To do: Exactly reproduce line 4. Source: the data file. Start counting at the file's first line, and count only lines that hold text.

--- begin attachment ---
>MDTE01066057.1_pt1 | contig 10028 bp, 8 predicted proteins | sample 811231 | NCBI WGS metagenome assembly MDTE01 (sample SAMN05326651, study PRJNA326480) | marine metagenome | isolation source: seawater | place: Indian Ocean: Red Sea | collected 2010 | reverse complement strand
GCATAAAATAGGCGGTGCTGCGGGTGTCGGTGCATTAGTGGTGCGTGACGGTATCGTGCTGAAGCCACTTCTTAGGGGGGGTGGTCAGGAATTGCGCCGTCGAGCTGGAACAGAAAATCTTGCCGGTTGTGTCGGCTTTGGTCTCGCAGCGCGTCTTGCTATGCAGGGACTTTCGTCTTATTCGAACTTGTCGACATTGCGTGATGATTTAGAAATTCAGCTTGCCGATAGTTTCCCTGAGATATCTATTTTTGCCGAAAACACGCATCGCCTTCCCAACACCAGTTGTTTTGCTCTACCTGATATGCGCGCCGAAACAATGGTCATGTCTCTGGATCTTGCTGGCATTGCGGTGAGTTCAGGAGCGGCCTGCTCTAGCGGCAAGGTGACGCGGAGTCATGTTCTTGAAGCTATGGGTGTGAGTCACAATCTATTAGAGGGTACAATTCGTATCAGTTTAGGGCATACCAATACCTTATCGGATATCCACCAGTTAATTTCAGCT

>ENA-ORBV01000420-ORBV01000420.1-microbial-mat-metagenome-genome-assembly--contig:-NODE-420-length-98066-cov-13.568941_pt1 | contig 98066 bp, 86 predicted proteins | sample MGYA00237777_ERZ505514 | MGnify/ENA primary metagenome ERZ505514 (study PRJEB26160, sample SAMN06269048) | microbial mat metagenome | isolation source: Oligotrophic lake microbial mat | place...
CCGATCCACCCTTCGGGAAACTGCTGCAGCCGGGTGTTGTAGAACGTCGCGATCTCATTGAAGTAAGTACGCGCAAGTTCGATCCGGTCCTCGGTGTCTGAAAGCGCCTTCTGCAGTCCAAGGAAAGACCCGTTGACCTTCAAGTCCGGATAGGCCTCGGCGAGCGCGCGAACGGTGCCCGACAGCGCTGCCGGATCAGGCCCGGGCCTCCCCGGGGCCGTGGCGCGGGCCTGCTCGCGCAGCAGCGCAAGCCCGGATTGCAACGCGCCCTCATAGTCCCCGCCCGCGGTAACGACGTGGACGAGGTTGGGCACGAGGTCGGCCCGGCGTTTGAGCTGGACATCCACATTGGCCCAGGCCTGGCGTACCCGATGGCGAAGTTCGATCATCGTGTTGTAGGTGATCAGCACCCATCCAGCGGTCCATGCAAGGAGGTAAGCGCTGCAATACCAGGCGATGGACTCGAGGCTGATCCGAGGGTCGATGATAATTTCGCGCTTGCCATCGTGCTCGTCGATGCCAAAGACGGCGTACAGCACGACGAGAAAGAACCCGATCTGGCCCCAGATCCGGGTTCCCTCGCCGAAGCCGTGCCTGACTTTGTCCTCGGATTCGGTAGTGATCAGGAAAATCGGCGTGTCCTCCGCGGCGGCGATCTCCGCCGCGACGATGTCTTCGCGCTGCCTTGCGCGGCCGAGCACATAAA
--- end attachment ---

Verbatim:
CCGATCCACCCTTCGGGAAACTGCTGCAGCCGGGTGTTGTAGAACGTCGCGATCTCATTGAAGTAAGTACGCGCAAGTTCGATCCGGTCCTCGGTGTCTGAAAGCGCCTTCTGCAGTCCAAGGAAAGACCCGTTGACCTTCAAGTCCGGATAGGCCTCGGCGAGCGCGCGAACGGTGCCCGACAGCGCTGCCGGATCAGGCCCGGGCCTCCCCGGGGCCGTGGCGCGGGCCTGCTCGCGCAGCAGCGCAAGCCCGGATTGCAACGCGCCCTCATAGTCCCCGCCCGCGGTAACGACGTGGACGAGGTTGGGCACGAGGTCGGCCCGGCGTTTGAGCTGGACATCCACATTGGCCCAGGCCTGGCGTACCCGATGGCGAAGTTCGATCATCGTGTTGTAGGTGATCAGCACCCATCCAGCGGTCCATGCAAGGAGGTAAGCGCTGCAATACCAGGCGATGGACTCGAGGCTGATCCGAGGGTCGATGATAATTTCGCGCTTGCCATCGTGCTCGTCGATGCCAAAGACGGCGTACAGCACGACGAGAAAGAACCCGATCTGGCCCCAGATCCGGGTTCCCTCGCCGAAGCCGTGCCTGACTTTGTCCTCGGATTCGGTAGTGATCAGGAAAATCGGCGTGTCCTCCGCGGCGGCGATCTCCGCCGCGACGATGTCTTCGCGCTGCCTTGCGCGGCCGAGCACATAAA